Monday, December 8, 2014

892 m, decision time, steel casing

Rupert Sutherland, GNS Science and Victoria University of Wellington
John Townend, Victoria University of Wellington
Virginia Toy, University of Otago

The view downstream. It is 600 m to the bridge. 4/12/14.  Photo J. Townend.
We reached a very important decision point today. At 8 a.m. this morning at 892 m depth, we decided to stop drilling and to cement casing into the hole. A bunch of things now have to happen so that we are ready to start the collection of rock core.

We first have to clear the borehole of rock chips and cool it by circulating mud. The mud emerges at 52°C. How hot would it be if we weren’t drilling? We will know in the next week or so.

Before we cement PWT steel casing (5.5 inch = 140 mm diameter pipe) into the hole, we will use wireline tools to log the hole. This is our last look at the borehole wall before steel and cement get in the way. Logging will start about midnight tonight.

New PWT casing is ready to go. Photo J. Townend.

The process of putting casing in the hole is fairly complicated. It has to get down and around the J-bend in one piece. The bottom of the hole is now 250 m horizontally towards the road bridge and away from the drill site (see our last blog). Next, we have to run another smaller steel pipe next to it – this is going to be a tight fit. Then, we have to insert a fibre optic cable down the second pipe. Finally, we have to pump 25 cubic metres of cement down the inside and back up the outside of the casing without it leaking into the rock or setting hard before we are finished.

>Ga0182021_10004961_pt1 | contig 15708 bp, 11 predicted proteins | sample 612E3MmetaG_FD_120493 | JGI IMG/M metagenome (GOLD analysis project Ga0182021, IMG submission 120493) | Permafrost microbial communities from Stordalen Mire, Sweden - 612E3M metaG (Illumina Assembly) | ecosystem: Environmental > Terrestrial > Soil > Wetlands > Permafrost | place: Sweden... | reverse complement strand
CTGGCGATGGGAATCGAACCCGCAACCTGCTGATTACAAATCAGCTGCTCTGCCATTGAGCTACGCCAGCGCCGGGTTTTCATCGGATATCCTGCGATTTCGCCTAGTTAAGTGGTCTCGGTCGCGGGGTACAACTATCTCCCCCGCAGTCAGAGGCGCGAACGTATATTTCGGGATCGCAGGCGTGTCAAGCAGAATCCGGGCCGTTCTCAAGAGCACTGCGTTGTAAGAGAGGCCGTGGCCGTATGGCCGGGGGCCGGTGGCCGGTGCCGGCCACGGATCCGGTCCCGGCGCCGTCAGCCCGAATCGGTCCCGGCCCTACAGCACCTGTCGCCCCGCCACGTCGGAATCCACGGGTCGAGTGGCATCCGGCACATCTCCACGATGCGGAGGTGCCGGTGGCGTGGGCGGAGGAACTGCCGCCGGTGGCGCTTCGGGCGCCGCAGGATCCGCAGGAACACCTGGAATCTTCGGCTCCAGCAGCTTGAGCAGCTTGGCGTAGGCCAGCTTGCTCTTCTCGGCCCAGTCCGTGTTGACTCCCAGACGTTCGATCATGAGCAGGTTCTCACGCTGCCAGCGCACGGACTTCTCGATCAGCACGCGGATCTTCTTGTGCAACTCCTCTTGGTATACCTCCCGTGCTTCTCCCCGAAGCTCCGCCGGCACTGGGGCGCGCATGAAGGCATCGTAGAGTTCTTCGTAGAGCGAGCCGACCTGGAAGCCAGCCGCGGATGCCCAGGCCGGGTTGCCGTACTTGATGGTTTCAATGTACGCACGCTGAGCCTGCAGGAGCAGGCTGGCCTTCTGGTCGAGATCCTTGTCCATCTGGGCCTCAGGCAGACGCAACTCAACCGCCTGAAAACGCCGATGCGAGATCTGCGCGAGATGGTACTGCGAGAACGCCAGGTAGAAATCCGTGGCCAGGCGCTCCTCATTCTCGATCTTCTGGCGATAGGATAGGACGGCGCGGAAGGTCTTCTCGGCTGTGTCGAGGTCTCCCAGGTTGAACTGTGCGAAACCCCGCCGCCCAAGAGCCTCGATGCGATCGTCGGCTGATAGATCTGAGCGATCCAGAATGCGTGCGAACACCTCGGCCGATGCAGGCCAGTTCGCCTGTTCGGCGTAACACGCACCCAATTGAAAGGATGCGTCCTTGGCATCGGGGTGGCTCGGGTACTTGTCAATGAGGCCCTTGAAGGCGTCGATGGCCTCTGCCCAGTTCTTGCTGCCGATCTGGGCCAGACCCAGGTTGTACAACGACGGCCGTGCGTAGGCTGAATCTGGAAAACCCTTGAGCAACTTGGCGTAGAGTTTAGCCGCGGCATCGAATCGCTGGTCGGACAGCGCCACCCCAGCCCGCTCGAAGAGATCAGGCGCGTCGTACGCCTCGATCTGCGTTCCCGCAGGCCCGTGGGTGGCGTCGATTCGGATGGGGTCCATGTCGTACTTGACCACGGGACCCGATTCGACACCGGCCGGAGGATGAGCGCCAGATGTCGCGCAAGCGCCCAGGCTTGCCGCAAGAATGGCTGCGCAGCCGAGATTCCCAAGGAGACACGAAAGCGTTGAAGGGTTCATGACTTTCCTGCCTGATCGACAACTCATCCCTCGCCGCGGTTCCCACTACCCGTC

If all that happens without a hitch, then we will be hoping to collect our first core this weekend.

View from the geologists’ cage.  J. Townend.


  1. Hi, thanks for the interesting blog! Such an amazing project. I am a veteran of the Christchurch sequence, 10000 odd shakes...7.1 slammed into that old volcanic rock...daily it was breaking up...lava tubes too much had to head north to the outrageous city of sales and second hand goods. i worked on the Wahapo power scheme in the early 1990's..I was there when the top fell off Mount Cook. I stayed in Whataroa, they were milling native trees back the sawmill still operational in Whataroa?

    so last night I wrote a poem...about the project...hope you like it Rupert!

    Fucking the fault lines.

    downtown...the hypodermic needle...reaches for the sky
    ....seen from the huaraki gulf...
    it is a fault zone...between....
    piercing below the cloud line...
    the roulette players push on...
    is it red?
    or is it black?

    others jump the other island the hypodermic needle pushes towards the fault zone
    at 635's time to fix the diamond cutter for a sharper hole

    it is hot down there 80 degrees C - no time to ask why
    ...push on toward the fault...through the schist overhang...
    lets drop a line down and survey the hole....

    it is 825 below..... and the fault is 300 years young
    such an intrusion....
    it is a private matter between schist and granite
    punchering the fault with a needle may cause a blow-out on the Whataroa river flats....
    blown- out- veins.... below the snow line...

    scientists meeting in the sky city convention centre...discuss fault lines..
    the temperature, the fluid pressure - what are the signs of rupture?

    it's about to go with a magnitude 8.0...birds will be silent monetarily...
    pipes and bridges, roads and streams, chimneys and hill sides...

    while downtown.... we gamble the days away..

    the cathedral is full of pigeon shit...the urban minors found it...
    what to do with it?

  2. flanges such as weld neck flange & socket weld flange also require specifying the pipe schedule. This ensures the pipe bore will match the bore of the weld neck or socket weld flange. check out tiz
    Neck flange

  3. Really a wonderful flange, it easy for connecting pipes, valves, pumps and other equipment to form a piping system
    Slip on flange